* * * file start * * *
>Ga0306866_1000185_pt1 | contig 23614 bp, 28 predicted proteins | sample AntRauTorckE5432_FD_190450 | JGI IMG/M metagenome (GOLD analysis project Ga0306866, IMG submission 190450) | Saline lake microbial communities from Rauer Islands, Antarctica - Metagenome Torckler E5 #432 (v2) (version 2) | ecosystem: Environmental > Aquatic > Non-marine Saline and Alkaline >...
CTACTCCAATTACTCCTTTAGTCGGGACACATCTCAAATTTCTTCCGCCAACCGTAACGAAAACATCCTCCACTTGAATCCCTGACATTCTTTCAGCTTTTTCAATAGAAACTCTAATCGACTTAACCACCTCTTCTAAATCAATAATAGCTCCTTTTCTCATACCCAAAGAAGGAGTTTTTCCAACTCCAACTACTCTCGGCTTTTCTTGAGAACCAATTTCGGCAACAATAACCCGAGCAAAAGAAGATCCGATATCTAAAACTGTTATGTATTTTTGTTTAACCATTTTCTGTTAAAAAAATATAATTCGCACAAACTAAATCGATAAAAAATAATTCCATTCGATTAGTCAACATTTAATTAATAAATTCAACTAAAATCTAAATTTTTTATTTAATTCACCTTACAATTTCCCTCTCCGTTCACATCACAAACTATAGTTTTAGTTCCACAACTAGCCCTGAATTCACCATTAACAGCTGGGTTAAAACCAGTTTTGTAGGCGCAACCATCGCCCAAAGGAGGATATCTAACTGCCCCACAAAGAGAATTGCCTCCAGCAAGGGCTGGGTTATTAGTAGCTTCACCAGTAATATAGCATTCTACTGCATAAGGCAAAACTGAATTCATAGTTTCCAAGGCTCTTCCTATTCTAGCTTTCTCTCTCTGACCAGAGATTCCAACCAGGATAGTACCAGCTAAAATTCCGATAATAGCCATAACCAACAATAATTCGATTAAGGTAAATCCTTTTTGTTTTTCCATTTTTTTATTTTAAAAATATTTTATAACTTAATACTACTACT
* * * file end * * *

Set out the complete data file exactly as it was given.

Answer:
>Ga0306866_1000185_pt1 | contig 23614 bp, 28 predicted proteins | sample AntRauTorckE5432_FD_190450 | JGI IMG/M metagenome (GOLD analysis project Ga0306866, IMG submission 190450) | Saline lake microbial communities from Rauer Islands, Antarctica - Metagenome Torckler E5 #432 (v2) (version 2) | ecosystem: Environmental > Aquatic > Non-marine Saline and Alkaline >...
CTACTCCAATTACTCCTTTAGTCGGGACACATCTCAAATTTCTTCCGCCAACCGTAACGAAAACATCCTCCACTTGAATCCCTGACATTCTTTCAGCTTTTTCAATAGAAACTCTAATCGACTTAACCACCTCTTCTAAATCAATAATAGCTCCTTTTCTCATACCCAAAGAAGGAGTTTTTCCAACTCCAACTACTCTCGGCTTTTCTTGAGAACCAATTTCGGCAACAATAACCCGAGCAAAAGAAGATCCGATATCTAAAACTGTTATGTATTTTTGTTTAACCATTTTCTGTTAAAAAAATATAATTCGCACAAACTAAATCGATAAAAAATAATTCCATTCGATTAGTCAACATTTAATTAATAAATTCAACTAAAATCTAAATTTTTTATTTAATTCACCTTACAATTTCCCTCTCCGTTCACATCACAAACTATAGTTTTAGTTCCACAACTAGCCCTGAATTCACCATTAACAGCTGGGTTAAAACCAGTTTTGTAGGCGCAACCATCGCCCAAAGGAGGATATCTAACTGCCCCACAAAGAGAATTGCCTCCAGCAAGGGCTGGGTTATTAGTAGCTTCACCAGTAATATAGCATTCTACTGCATAAGGCAAAACTGAATTCATAGTTTCCAAGGCTCTTCCTATTCTAGCTTTCTCTCTCTGACCAGAGATTCCAACCAGGATAGTACCAGCTAAAATTCCGATAATAGCCATAACCAACAATAATTCGATTAAGGTAAATCCTTTTTGTTTTTCCATTTTTTTATTTTAAAAATATTTTATAACTTAATACTACTACT